Does God wear glasses? Is he forgetful? Arbitrary? Does he need people’s help to do something he can’t do himself? Is he tricky with the truth? According to certain Hollywood screenwriters, he has all these idiosyncrasies and worse.
The real God is perfect—without flaw or fault, complete and whole, lacking nothing. His will is perfect, His work is perfect, His way is perfect, His law is perfect, He is perfect in knowledge. It seems to me that perfection would be the primary characteristic we would desire in a Supreme Being. But apparently not. Men are offended by God’s perfection. It’s too gigantic and uncontrollable, and makes us look bad.
We humans desire a manageable god. We want one we can tuck reverently into a little box and take out when we’re feeling grateful for a splendid sunset. We want a god we can understand completely, and we want veto privileges over decisions he makes that we don’t like, and standards he sets that we deem too high, or exclusive, or intolerant, or merely inconvenient.
People make movies starring “God,” and look who they cast: George Burns, Morgan Freeman. Comfortable, respectable men, but funny and not too concerned with holiness. In fact, our movie gods have foibles of their own. They smoke stogies or get tired of answering prayers and want a vacation. I’m sure I’m only scratching the surface here, because I did a search about God in the movies and was dumbfounded by the results. The paragraph listing actors who have played God filled my computer screen. I picked out a few names I recognized: Bill Cosby, Tim Curry, Tony Curtis, Rodney Dangerfield, James Garner, Groucho Marx, and Roger Moore to name a very few. This doesn’t seem like a list of men chosen exclusively for their unimpeachable characters and inspiring, god-like nobility. The list of shows starring “God” was several pages long, and included TV episodes, cartoons, and zombie movies. Hollywood and its equivalents in other places are apparently obsessed with God, as are we all.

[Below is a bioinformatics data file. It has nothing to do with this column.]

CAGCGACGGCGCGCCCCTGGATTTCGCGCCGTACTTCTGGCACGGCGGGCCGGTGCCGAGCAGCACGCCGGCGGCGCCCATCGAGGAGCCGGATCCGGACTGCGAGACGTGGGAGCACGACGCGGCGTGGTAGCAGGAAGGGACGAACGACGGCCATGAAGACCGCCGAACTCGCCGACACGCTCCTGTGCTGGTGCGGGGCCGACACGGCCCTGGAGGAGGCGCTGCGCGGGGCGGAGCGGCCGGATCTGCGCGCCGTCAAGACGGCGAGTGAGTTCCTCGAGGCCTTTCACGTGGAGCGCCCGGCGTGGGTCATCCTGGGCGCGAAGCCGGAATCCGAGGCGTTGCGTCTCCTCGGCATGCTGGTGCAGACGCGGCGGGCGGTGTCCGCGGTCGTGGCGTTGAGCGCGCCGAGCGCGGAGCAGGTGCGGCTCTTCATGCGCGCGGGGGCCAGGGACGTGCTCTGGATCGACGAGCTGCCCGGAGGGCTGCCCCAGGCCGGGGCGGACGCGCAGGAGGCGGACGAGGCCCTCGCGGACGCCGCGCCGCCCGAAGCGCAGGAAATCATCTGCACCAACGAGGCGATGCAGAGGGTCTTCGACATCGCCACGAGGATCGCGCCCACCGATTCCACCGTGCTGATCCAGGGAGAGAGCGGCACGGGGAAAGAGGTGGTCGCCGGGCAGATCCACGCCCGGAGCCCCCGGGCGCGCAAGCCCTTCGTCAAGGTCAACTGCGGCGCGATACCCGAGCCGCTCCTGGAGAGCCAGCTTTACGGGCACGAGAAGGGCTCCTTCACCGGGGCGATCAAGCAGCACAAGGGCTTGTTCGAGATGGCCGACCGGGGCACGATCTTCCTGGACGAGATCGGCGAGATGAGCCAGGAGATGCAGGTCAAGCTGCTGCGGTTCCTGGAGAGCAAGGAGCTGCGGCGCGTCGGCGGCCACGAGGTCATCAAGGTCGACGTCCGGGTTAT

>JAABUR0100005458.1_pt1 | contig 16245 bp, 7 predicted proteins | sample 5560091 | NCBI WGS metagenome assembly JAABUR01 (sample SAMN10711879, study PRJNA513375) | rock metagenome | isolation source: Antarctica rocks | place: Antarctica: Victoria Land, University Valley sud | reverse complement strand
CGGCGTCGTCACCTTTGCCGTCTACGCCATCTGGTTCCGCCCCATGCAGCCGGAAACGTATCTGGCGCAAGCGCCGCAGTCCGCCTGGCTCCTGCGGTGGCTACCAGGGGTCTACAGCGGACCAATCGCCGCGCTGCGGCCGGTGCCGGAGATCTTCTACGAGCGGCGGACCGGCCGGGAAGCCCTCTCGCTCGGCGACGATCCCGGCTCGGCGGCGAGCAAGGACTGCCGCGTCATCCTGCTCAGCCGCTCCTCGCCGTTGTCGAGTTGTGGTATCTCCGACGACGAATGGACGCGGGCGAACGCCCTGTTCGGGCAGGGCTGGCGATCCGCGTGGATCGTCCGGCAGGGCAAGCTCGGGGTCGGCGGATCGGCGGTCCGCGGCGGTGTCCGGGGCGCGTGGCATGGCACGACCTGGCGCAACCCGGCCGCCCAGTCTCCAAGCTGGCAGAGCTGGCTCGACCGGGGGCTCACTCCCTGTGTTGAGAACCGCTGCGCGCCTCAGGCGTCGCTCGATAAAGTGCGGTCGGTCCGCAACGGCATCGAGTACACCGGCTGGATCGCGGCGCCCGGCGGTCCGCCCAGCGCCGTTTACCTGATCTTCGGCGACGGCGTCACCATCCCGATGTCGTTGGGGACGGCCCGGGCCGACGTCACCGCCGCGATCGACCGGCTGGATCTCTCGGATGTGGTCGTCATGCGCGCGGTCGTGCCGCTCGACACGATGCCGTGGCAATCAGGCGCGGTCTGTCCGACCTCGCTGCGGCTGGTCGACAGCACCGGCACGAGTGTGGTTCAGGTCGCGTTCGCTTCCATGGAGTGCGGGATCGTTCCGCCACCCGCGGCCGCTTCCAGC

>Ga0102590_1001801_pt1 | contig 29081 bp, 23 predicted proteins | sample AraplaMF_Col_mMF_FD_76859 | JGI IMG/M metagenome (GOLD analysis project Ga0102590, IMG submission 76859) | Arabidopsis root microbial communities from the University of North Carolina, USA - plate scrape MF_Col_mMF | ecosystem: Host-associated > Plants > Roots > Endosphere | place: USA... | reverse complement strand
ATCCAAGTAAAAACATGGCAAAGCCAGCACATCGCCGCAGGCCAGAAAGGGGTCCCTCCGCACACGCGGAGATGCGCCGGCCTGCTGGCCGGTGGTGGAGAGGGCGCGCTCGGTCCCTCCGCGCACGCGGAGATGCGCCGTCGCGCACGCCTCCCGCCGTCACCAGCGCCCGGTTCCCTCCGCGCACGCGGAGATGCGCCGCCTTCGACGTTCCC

But we have no interest in a perfect God. Only gods made in our own image need audition for a role on the silver screen. A perfect God leaves no slack for “good enough.” Perfection is demanding, revealing, powerful and pure. We can’t look at it—it would blind us. God is light and in Him is no darkness at all, John tells us. He dwells in unapproachable light, Paul writes to Timothy. We don’t want such bright light shining on us, exposing every cherished sin and cultivated wickedness. We’d rather compare ourselves to the other guy, because if we’re careful about choosing that other guy, and if the lighting is dim, we can usually come out looking pretty good. Pretty good, but not perfect. Nobody’s perfect, right?
This attitude works okay most of the time, though it’s a recipe for a mediocre life at best. The only problem is, it completely fails when your life is falling in flaming fragments around you and you’ve nowhere else to turn—and we will all be in that place sooner or later. When you’re there you need a pure, powerful, perfect God who can pull you out of the miry mess you find yourself in. You need God Almighty, Maker of heaven and earth, who can and will love and forgive you, deliver you, heal you, protect you, teach you and show you how to live and how to die. He can raise you from the dead and give you life unending. He can wash you clean from your filth, clothe you in His perfection and make you able to live in His presence and look upon His face. This is reconciliation with the real God, and it is His deep desire to be reconciled to every one of us.
Why wait for the flaming fragments? You can find this reconciliation today by turning to Jesus. Decide to trust that His death and resurrection are the perfect gift of redemption He wants to give to you, the one screaming and scrabbling there in the outer darkness. Call out to Him and He will find you, pick you up in His perfect arms, carry you into the Light, and banish the darkness forever. No god in a box can do that.